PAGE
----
Pakistan accuses India of plotting fresh military attack

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Pakistan shot down an Indian fighter jet in February amid high tensions following a car bomb attack in Indian-administered Kashmir

Pakistan says it has "reliable intelligence" India is planning a military attack this month, something India dismissed as "war hysteria".

Foreign minister Shah Mehmood Qureshi made the comments on Sunday.

Already tense relations between the two deteriorated this year when Pakistan-based militants killed dozens of Indian troops in Indian-administered Kashmir.

India responded with air strikes on what it said was a militant training camp in Pakistani territory.

Soon afterwards, Pakistan shot down an Indian jet in Pakistan-administered Kashmir, and captured its pilot. He was handed back to India days later.

The aerial attacks in February across the Line of Control (LoC) dividing Indian and Pakistani territory in Kashmir were the first since a war in 1971.

Both nuclear-armed nations claim all of Muslim-majority Kashmir, but only control parts of it.

What has Pakistan said?

Tensions seemed to have eased after the clashes, but on Sunday the Pakistani foreign minister said his country had intelligence to suggest an imminent Indian attack.

"There are chances of another aggression against Pakistan and according to our information this action can take place between April 16 and 20," Mr Qureshi told reporters.

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Image caption,
Pakistan's foreign minister Shah Mehmood Qureshi said the UN Security Council was informed of the alleged plans two days ago

The foreign minister said he made the allegations "with responsibility", arguing the aggression aimed to raise "diplomatic pressure" against his country.

Pakistan has also summoned India's deputy high commissioner to protest against what it says are India's plans.

How did India respond?

Foreign officer spokesman Raveesh Kumar said Pakistan had "a clear objective of whipping up war hysteria in the region".

"This public gimmick appears to be a call to Pakistan-based terrorists to undertake a terror attack in India," the spokesman said.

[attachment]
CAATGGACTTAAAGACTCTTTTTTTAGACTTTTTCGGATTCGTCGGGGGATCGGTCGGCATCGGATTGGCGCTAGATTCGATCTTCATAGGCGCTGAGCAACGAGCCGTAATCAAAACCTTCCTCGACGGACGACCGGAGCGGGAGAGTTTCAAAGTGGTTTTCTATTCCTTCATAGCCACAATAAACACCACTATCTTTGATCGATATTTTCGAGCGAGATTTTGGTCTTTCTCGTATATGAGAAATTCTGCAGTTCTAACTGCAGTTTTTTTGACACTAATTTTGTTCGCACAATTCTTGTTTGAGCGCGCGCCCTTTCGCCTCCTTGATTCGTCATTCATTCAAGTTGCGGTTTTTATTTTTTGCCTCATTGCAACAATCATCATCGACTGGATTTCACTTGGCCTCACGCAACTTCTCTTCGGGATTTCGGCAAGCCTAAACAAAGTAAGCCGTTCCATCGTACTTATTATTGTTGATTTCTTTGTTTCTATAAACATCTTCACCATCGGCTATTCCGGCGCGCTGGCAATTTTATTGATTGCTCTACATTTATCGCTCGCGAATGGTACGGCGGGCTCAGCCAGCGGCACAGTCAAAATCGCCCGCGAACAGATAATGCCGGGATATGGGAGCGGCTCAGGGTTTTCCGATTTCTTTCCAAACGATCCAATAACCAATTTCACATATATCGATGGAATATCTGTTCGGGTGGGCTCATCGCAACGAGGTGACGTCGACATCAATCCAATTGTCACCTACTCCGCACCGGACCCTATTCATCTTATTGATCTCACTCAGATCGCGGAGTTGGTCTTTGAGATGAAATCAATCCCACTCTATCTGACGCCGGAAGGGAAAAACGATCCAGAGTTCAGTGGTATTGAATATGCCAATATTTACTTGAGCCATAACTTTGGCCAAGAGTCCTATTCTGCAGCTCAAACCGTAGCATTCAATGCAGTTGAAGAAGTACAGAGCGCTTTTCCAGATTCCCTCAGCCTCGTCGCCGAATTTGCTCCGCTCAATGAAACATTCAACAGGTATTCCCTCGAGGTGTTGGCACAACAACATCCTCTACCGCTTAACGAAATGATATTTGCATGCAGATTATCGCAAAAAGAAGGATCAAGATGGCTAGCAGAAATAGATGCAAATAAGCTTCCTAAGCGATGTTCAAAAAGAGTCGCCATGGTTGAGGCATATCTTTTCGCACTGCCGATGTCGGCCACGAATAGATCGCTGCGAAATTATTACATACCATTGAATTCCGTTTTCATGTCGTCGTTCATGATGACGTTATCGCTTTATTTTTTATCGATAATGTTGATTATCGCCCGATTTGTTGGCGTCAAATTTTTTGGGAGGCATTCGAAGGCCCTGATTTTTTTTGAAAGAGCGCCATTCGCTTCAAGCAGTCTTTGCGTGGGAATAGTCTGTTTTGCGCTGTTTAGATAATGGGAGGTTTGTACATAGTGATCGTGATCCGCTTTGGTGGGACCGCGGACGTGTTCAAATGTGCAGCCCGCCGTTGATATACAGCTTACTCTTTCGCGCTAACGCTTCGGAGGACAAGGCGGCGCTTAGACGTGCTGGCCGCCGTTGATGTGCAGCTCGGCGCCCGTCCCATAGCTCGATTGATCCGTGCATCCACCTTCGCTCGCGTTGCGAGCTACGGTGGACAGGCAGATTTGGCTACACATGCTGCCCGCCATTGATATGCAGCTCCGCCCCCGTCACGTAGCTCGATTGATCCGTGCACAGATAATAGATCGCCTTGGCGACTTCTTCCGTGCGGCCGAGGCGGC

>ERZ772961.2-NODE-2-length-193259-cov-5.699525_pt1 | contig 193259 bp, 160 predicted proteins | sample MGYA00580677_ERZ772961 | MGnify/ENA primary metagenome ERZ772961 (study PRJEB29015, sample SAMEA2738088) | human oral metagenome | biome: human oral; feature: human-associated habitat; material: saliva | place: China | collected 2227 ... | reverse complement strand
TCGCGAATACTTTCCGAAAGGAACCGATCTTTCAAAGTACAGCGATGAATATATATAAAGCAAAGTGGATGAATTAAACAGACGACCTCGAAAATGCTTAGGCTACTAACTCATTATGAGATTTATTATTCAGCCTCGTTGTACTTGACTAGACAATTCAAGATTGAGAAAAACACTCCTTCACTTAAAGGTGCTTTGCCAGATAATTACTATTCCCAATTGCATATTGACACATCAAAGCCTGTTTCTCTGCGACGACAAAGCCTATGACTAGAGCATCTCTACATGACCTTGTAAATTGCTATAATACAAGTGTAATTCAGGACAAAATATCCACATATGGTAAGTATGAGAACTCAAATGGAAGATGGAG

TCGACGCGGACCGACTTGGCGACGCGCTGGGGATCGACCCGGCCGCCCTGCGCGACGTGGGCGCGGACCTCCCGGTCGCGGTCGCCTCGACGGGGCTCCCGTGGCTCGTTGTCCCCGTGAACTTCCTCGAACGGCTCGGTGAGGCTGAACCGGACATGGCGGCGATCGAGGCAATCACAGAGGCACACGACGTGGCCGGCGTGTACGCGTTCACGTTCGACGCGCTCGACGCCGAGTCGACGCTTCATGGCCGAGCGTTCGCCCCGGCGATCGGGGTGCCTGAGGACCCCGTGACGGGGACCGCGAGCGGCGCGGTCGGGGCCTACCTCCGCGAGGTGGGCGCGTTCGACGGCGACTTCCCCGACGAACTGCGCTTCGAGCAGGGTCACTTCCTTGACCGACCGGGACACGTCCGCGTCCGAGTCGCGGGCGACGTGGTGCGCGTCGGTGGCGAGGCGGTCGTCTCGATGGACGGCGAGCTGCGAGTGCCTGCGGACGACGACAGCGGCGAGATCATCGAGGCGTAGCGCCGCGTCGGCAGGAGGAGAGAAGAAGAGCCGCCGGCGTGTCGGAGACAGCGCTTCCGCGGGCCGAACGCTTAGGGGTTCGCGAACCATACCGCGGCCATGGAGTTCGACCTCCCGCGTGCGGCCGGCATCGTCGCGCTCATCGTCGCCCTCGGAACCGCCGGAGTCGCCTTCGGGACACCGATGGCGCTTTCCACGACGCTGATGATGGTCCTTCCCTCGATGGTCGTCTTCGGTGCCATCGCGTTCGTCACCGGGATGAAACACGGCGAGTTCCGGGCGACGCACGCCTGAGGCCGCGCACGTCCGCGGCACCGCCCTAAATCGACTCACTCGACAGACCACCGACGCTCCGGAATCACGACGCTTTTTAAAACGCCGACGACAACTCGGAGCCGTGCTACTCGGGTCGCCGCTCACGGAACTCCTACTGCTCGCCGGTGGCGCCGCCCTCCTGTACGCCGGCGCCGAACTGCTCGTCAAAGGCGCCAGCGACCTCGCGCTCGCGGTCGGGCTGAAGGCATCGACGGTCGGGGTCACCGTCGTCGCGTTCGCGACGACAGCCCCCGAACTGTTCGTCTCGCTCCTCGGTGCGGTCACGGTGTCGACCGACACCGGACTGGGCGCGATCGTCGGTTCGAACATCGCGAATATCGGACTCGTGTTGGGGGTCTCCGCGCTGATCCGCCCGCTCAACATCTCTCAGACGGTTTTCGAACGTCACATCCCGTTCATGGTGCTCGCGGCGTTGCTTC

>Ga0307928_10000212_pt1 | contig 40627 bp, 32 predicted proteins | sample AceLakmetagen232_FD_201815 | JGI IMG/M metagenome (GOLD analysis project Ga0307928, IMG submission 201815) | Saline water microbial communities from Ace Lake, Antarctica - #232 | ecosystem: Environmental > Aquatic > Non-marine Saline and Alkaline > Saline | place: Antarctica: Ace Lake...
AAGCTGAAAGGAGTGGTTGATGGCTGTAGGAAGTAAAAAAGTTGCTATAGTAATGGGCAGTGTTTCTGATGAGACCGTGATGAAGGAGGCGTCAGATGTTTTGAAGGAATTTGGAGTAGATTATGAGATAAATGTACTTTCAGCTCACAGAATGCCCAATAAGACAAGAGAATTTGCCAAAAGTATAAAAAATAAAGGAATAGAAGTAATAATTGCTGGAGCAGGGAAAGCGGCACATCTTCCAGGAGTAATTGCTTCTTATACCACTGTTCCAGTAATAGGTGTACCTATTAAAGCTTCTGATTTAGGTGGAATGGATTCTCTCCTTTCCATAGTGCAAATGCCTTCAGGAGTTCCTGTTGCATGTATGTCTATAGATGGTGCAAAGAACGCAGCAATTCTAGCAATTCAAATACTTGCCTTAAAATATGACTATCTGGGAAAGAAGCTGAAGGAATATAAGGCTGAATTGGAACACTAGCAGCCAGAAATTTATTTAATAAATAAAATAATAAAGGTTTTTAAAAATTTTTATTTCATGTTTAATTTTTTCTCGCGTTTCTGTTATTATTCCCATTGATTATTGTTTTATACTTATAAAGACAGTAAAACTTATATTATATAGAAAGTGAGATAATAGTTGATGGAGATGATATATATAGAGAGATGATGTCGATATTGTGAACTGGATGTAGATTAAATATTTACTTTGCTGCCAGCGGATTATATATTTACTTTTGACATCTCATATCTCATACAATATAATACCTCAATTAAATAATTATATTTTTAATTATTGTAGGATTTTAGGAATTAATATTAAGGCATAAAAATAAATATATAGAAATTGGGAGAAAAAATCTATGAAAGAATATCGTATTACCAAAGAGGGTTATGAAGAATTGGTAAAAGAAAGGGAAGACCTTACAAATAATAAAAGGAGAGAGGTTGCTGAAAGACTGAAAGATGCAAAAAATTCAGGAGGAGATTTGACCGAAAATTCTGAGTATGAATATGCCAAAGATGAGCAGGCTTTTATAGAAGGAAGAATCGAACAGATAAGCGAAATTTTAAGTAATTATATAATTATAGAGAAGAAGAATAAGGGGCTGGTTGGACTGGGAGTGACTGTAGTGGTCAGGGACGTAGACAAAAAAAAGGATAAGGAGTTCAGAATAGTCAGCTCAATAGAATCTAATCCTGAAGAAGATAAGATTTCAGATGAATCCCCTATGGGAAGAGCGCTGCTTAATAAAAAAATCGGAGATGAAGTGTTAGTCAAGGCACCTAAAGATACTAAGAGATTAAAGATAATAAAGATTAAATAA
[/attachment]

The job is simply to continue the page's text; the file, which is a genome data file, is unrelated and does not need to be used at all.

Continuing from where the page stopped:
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He insisted that Pakistan "cannot absolve itself of responsibility" for the militant car bomb in Kashmir.

India has long accused Pakistan of giving safe haven to militants from the Jaish-e-Mohammad (JeM) group, which said it was behind the attack in Pulwama.

Pakistani Prime Minister Imran Khan has denied his country had any role in the bloodshed. He has offered to cooperate with an investigation if India could provide evidence of Pakistan's involvement.

India is due to vote in general elections soon, and opponents of Prime Minister Narendra Modi allege he is using tensions with Pakistan to boost support for his party. Mr Modi's BJP party has strongly denied the suggestion.

Pakistan detained dozens of suspected militants after the Kashmir attack, including relatives of Masood Azhar, the founder of JeM.

The allegations of an imminent Indian attack came on the same day Pakistan released the first batch of about 360 Indian prisoners.

The 100 people set free on Sunday are mostly fishermen who strayed into Pakistani waters.

Analysis: A battle fought on the airwaves

By Secunder Kermani, BBC Pakistan Correspondent

Since the beginning of the Pakistan-India crisis earlier this year, Pakistani officials have attempted to lay claim to the moral high ground: portraying Indian politicians as cynical warmongers, who pushed for military action against Pakistan in order to cash in on nationalist sentiment during India's elections (due to start this week).

News of this alleged planned Indian attack comes as authorities in Delhi face increasing pressure from their own public - their claims to have shot down a Pakistani plane, and struck a militant training camp in Pakistan in February look increasingly dubious.

But the Pakistani Foreign Minister didn't provide any evidence of these alleged Indian plans at his press conference, and the Pakistani Army has so far remained silent on the issue. The remarks also come ahead of the arrival in Islamabad of a number of senior international journalists, many based in India, who were last week invited to come and meet the Pakistani leadership.

The conflict between Pakistan and India is being fought on the airwaves as well as the battlefield, and separating facts from spin is not easy.

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